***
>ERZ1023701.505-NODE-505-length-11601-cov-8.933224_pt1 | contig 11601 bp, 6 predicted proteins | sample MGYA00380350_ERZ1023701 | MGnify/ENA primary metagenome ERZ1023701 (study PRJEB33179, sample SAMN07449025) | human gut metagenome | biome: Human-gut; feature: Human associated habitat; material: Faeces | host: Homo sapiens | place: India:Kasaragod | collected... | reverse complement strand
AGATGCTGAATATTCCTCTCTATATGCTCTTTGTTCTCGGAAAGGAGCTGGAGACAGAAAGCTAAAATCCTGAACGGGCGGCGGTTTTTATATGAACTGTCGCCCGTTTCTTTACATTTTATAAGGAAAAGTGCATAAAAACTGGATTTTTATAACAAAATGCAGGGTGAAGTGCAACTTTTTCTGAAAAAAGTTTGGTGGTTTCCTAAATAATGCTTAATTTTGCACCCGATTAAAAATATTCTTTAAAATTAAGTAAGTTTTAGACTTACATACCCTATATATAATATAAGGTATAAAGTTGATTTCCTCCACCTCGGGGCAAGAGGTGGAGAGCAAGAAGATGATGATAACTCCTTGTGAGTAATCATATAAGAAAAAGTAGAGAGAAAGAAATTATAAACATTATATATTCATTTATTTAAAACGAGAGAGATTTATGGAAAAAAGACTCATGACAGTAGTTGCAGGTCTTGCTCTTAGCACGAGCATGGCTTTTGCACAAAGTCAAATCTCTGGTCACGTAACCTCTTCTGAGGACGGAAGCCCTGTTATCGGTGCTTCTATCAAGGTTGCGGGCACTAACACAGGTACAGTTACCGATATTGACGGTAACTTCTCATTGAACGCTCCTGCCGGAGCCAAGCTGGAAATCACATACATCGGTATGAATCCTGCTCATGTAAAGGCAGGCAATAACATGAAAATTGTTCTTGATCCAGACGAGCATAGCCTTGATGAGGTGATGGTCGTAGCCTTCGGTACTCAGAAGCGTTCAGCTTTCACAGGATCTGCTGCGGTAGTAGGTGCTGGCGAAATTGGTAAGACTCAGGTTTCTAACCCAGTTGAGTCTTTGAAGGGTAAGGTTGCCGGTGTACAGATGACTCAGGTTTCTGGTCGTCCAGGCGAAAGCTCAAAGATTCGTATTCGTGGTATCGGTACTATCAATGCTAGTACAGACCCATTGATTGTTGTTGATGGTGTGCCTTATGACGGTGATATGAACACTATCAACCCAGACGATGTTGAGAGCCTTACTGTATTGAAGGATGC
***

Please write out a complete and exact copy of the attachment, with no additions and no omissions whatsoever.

>ERZ1023701.505-NODE-505-length-11601-cov-8.933224_pt1 | contig 11601 bp, 6 predicted proteins | sample MGYA00380350_ERZ1023701 | MGnify/ENA primary metagenome ERZ1023701 (study PRJEB33179, sample SAMN07449025) | human gut metagenome | biome: Human-gut; feature: Human associated habitat; material: Faeces | host: Homo sapiens | place: India:Kasaragod | collected... | reverse complement strand
AGATGCTGAATATTCCTCTCTATATGCTCTTTGTTCTCGGAAAGGAGCTGGAGACAGAAAGCTAAAATCCTGAACGGGCGGCGGTTTTTATATGAACTGTCGCCCGTTTCTTTACATTTTATAAGGAAAAGTGCATAAAAACTGGATTTTTATAACAAAATGCAGGGTGAAGTGCAACTTTTTCTGAAAAAAGTTTGGTGGTTTCCTAAATAATGCTTAATTTTGCACCCGATTAAAAATATTCTTTAAAATTAAGTAAGTTTTAGACTTACATACCCTATATATAATATAAGGTATAAAGTTGATTTCCTCCACCTCGGGGCAAGAGGTGGAGAGCAAGAAGATGATGATAACTCCTTGTGAGTAATCATATAAGAAAAAGTAGAGAGAAAGAAATTATAAACATTATATATTCATTTATTTAAAACGAGAGAGATTTATGGAAAAAAGACTCATGACAGTAGTTGCAGGTCTTGCTCTTAGCACGAGCATGGCTTTTGCACAAAGTCAAATCTCTGGTCACGTAACCTCTTCTGAGGACGGAAGCCCTGTTATCGGTGCTTCTATCAAGGTTGCGGGCACTAACACAGGTACAGTTACCGATATTGACGGTAACTTCTCATTGAACGCTCCTGCCGGAGCCAAGCTGGAAATCACATACATCGGTATGAATCCTGCTCATGTAAAGGCAGGCAATAACATGAAAATTGTTCTTGATCCAGACGAGCATAGCCTTGATGAGGTGATGGTCGTAGCCTTCGGTACTCAGAAGCGTTCAGCTTTCACAGGATCTGCTGCGGTAGTAGGTGCTGGCGAAATTGGTAAGACTCAGGTTTCTAACCCAGTTGAGTCTTTGAAGGGTAAGGTTGCCGGTGTACAGATGACTCAGGTTTCTGGTCGTCCAGGCGAAAGCTCAAAGATTCGTATTCGTGGTATCGGTACTATCAATGCTAGTACAGACCCATTGATTGTTGTTGATGGTGTGCCTTATGACGGTGATATGAACACTATCAACCCAGACGATGTTGAGAGCCTTACTGTATTGAAGGATGC